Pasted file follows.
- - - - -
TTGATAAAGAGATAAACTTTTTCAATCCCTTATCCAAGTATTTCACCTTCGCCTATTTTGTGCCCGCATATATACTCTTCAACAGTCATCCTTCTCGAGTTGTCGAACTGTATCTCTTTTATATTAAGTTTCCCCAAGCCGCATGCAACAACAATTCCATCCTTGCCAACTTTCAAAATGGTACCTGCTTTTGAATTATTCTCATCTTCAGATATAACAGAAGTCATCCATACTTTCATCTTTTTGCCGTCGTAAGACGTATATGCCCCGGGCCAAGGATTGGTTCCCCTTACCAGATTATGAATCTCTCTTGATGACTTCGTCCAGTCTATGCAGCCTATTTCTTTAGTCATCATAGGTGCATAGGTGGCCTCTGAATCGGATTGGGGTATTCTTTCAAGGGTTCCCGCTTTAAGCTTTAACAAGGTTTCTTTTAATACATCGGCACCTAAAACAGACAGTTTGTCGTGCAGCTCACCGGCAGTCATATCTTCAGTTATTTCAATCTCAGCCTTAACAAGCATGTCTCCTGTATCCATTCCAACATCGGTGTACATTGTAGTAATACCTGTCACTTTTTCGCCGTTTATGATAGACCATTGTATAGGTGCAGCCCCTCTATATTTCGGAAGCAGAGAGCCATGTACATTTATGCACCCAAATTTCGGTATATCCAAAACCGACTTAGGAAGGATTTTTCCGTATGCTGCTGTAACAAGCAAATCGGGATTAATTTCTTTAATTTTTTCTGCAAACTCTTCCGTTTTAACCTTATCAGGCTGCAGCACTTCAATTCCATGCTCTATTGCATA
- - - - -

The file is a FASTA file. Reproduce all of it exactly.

TTGATAAAGAGATAAACTTTTTCAATCCCTTATCCAAGTATTTCACCTTCGCCTATTTTGTGCCCGCATATATACTCTTCAACAGTCATCCTTCTCGAGTTGTCGAACTGTATCTCTTTTATATTAAGTTTCCCCAAGCCGCATGCAACAACAATTCCATCCTTGCCAACTTTCAAAATGGTACCTGCTTTTGAATTATTCTCATCTTCAGATATAACAGAAGTCATCCATACTTTCATCTTTTTGCCGTCGTAAGACGTATATGCCCCGGGCCAAGGATTGGTTCCCCTTACCAGATTATGAATCTCTCTTGATGACTTCGTCCAGTCTATGCAGCCTATTTCTTTAGTCATCATAGGTGCATAGGTGGCCTCTGAATCGGATTGGGGTATTCTTTCAAGGGTTCCCGCTTTAAGCTTTAACAAGGTTTCTTTTAATACATCGGCACCTAAAACAGACAGTTTGTCGTGCAGCTCACCGGCAGTCATATCTTCAGTTATTTCAATCTCAGCCTTAACAAGCATGTCTCCTGTATCCATTCCAACATCGGTGTACATTGTAGTAATACCTGTCACTTTTTCGCCGTTTATGATAGACCATTGTATAGGTGCAGCCCCTCTATATTTCGGAAGCAGAGAGCCATGTACATTTATGCACCCAAATTTCGGTATATCCAAAACCGACTTAGGAAGGATTTTTCCGTATGCTGCTGTAACAAGCAAATCGGGATTAATTTCTTTAATTTTTTCTGCAAACTCTTCCGTTTTAACCTTATCAGGCTGCAGCACTTCAATTCCATGCTCTATTGCATA